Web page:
But there was a mis-configuration on the switch in that particular case.

HOLMES: Ron -- you've got what Suzanne has got and that is a bit of a cough. We're going to let you cough, and we'll get back to you a little later.

Ron Garan, Colonel Ron Garan, thanks so much. We'll get -- we'll check in with you.

MALVEAUX: We'll be watching it as it unfolds. Thank you so much.

GARAN: My pleasure.

MALVEAUX: We appreciate it.

Everybody's struggling with the coughing at every commercial break.

HOLMES: You're going to give it to me.

MALVEAUX: I hope not.

Millions of people AROUND THE WORLD actually go hungry this holiday season, but singer Christina Aguilera has become the voice for them.

Chris Cuomo takes a look how she is actually trying to make an impact.


CHRISTINA AGUILERA, SINGER: Twinkle, twinkle, little star --

CHRIS CUOMO, CNN CORRESPONDENT: Christina Aguilera is lending a hand and her voice in the fight against world hunger.

The Grammy winner says becoming a mother played a key role in her decision to get involved.

AGUILERA: When I look at my son, I realize all the opportunities that he has around him.

Every child deserves the chance to dream and to hope.

CUOMO: Aguilera recently traveled to Rwanda as an ambassador for the U.N. World Food Programme.

AGUILERA: It's so lovely to see them smile and their eyes light up and for them to be eager to get a good education and in the long term try to provide for their family and break the cycle of going hungry.

CUOMO: This is Aguilera's third trip with the World Food Programme. She previously visited Guatemala and Haiti.

AGUILERA: Why not do all I can to give these children a voice of their own, to be heard and to have the same opportunities everyone else should have?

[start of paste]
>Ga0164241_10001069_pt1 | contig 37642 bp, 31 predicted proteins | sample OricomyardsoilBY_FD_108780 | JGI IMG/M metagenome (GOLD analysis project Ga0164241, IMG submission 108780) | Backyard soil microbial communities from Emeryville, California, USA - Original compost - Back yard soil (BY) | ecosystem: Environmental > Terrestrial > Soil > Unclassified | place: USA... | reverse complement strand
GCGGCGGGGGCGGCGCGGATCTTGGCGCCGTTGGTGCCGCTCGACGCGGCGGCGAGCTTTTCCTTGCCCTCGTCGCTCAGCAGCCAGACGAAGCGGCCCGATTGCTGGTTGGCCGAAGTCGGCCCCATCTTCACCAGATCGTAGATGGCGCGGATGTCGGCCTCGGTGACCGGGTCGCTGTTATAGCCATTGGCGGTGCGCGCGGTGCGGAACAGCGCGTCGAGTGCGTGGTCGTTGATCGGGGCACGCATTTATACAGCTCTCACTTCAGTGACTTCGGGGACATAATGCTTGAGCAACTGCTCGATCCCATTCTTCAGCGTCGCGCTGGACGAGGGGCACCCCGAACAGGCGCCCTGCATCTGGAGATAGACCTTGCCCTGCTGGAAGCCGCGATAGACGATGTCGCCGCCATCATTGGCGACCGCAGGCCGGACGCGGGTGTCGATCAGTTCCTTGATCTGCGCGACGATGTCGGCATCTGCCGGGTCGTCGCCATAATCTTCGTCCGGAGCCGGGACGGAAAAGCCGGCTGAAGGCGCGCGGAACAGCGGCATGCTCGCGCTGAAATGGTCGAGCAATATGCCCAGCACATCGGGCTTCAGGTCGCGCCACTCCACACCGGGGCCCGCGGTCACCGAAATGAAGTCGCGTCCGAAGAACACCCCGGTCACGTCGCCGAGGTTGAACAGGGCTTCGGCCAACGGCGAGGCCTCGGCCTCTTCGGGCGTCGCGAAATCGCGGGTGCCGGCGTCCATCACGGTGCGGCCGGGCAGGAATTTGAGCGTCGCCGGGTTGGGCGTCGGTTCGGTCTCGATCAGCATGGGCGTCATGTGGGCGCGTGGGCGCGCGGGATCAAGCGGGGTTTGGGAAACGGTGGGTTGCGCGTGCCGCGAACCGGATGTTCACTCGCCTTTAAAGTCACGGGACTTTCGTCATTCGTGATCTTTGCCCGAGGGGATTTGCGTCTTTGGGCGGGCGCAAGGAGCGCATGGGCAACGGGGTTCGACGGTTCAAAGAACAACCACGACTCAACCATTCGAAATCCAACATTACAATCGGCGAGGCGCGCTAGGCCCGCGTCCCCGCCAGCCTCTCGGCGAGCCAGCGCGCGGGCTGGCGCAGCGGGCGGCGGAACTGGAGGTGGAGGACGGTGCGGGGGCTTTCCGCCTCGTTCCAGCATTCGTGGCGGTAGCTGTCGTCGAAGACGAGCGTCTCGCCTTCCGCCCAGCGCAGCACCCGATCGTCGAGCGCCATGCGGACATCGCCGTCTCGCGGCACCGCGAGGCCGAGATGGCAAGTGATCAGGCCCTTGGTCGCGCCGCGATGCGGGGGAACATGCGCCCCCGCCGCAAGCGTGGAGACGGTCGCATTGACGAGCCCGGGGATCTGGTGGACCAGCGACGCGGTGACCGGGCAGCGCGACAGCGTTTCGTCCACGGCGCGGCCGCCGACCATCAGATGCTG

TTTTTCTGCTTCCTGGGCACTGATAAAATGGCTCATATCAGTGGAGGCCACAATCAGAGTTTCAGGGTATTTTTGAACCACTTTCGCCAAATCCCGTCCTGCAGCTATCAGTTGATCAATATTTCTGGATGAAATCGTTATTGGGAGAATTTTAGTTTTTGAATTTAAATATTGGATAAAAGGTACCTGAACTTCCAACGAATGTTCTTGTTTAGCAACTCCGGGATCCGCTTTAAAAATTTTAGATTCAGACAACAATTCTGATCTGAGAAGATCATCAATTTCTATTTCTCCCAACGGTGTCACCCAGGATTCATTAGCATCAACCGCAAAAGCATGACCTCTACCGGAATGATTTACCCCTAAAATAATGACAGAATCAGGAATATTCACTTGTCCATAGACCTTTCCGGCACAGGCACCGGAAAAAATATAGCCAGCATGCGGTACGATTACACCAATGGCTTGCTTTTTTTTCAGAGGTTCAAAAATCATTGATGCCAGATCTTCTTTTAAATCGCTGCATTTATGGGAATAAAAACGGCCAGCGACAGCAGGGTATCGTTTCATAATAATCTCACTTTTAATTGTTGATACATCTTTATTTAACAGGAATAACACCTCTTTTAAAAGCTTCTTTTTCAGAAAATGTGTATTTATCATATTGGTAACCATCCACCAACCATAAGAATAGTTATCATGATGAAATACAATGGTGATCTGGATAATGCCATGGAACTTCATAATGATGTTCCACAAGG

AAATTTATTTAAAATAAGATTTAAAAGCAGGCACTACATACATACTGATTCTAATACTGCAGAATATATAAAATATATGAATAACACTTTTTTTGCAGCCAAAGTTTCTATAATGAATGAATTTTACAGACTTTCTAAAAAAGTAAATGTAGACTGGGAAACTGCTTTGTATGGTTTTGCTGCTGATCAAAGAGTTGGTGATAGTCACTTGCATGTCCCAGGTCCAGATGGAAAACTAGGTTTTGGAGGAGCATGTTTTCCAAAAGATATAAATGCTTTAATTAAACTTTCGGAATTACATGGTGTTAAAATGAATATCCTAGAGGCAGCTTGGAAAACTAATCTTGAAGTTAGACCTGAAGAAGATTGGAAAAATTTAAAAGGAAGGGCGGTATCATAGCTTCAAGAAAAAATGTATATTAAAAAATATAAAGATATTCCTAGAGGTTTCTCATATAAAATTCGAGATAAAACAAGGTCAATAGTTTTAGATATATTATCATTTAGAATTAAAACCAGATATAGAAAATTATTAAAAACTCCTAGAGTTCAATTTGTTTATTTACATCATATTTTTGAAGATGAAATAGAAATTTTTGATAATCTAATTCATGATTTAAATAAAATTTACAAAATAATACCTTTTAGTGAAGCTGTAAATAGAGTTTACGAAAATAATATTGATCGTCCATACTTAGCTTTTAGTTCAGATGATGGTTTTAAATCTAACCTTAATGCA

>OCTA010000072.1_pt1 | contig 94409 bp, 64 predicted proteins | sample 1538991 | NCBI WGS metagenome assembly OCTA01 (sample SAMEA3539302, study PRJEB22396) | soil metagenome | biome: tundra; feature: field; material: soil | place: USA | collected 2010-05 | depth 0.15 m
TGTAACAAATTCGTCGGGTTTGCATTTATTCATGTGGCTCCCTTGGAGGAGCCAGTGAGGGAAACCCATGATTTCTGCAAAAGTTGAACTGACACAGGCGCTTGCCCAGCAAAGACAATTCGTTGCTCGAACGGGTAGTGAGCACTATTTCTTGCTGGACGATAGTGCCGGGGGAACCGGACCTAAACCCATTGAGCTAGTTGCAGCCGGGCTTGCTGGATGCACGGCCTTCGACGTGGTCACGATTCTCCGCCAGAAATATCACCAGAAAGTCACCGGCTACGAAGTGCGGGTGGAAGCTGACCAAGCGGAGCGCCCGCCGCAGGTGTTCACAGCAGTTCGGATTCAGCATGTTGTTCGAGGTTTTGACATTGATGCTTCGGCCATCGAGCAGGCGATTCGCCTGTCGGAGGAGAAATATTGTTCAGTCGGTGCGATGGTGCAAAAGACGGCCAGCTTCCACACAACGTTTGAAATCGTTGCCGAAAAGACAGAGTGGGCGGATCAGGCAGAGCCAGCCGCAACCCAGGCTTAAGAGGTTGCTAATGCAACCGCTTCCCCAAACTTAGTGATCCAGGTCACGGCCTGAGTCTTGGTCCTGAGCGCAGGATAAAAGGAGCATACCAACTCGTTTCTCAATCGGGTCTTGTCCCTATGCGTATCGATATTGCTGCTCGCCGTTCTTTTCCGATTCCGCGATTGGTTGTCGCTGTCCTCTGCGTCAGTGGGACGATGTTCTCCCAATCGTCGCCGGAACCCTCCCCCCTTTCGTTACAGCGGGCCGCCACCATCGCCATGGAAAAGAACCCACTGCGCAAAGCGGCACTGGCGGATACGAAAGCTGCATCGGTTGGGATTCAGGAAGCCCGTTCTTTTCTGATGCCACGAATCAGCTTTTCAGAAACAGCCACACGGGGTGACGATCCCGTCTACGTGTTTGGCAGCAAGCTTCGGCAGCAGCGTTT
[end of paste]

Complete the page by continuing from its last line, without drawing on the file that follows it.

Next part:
-- like a diamond in the sky ...


HOLMES: Yeah. Amazing. Good stuff.

MALVEAUX: According to the World Food Programme, it only takes $50 to feed a child a meal every day for an entire year.

HOLMES: It really raises awareness when people like her go down there because we're talking about it, we're showing problems down there.

You can go to to find more.


MALVEAUX: It is being called a witch hunt. Many in Uganda's gay community say they are now living in fear after a harsh anti-gay bill was passed by the country's parliament.

HOLMES: And it's not been easy to live as a gay person in that country for a long time anyway, but this bill in essence, if it is signed by Uganda's president, and that has not happened yet, would make gay officially a crime.

MALVEAUX: Jim Clancy has more on the proposed law as well as the backlash.


JIM CLANCY, CNN INTERNATIONAL ANCHOR: In Uganda, being gay could soon result in imprisonment for life.

The country's parliament passed the anti-homosexuality bill which toughens penalties for certain homosexual acts park paing fear among the gay community and causing some to flee the country.

The bill proposes a 14-year prison term for first offenders and life in prison for serial offenders, sex with minors, and acts where one is infected with HIV.

But it also punishes anyone who promotes, funds or sponsors homosexuality with seven years behind bars.

One member of parliament says it's about preserving Uganda's culture.

DAVID BAHATI, UGANDAN PARLIAMENT MEMBER: Speaker of parliament for their courage and providing leader assumption to defend the children of Uganda and the cause for humanity, to protect our marriages to defend our culture and to defend the future of our children.

CLANCY: Parliament has been under pressure to pass this bill from many evangelical churches.